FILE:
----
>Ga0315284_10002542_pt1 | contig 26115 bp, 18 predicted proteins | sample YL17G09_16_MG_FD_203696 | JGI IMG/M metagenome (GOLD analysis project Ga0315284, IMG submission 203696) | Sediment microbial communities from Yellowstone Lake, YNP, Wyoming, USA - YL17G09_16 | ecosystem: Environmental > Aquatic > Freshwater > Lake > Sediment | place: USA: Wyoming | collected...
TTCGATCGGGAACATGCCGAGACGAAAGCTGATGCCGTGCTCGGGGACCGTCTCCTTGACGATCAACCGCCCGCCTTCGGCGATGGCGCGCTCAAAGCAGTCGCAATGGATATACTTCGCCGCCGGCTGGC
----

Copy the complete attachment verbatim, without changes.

>Ga0315284_10002542_pt1 | contig 26115 bp, 18 predicted proteins | sample YL17G09_16_MG_FD_203696 | JGI IMG/M metagenome (GOLD analysis project Ga0315284, IMG submission 203696) | Sediment microbial communities from Yellowstone Lake, YNP, Wyoming, USA - YL17G09_16 | ecosystem: Environmental > Aquatic > Freshwater > Lake > Sediment | place: USA: Wyoming | collected...
TTCGATCGGGAACATGCCGAGACGAAAGCTGATGCCGTGCTCGGGGACCGTCTCCTTGACGATCAACCGCCCGCCTTCGGCGATGGCGCGCTCAAAGCAGTCGCAATGGATATACTTCGCCGCCGGCTGGC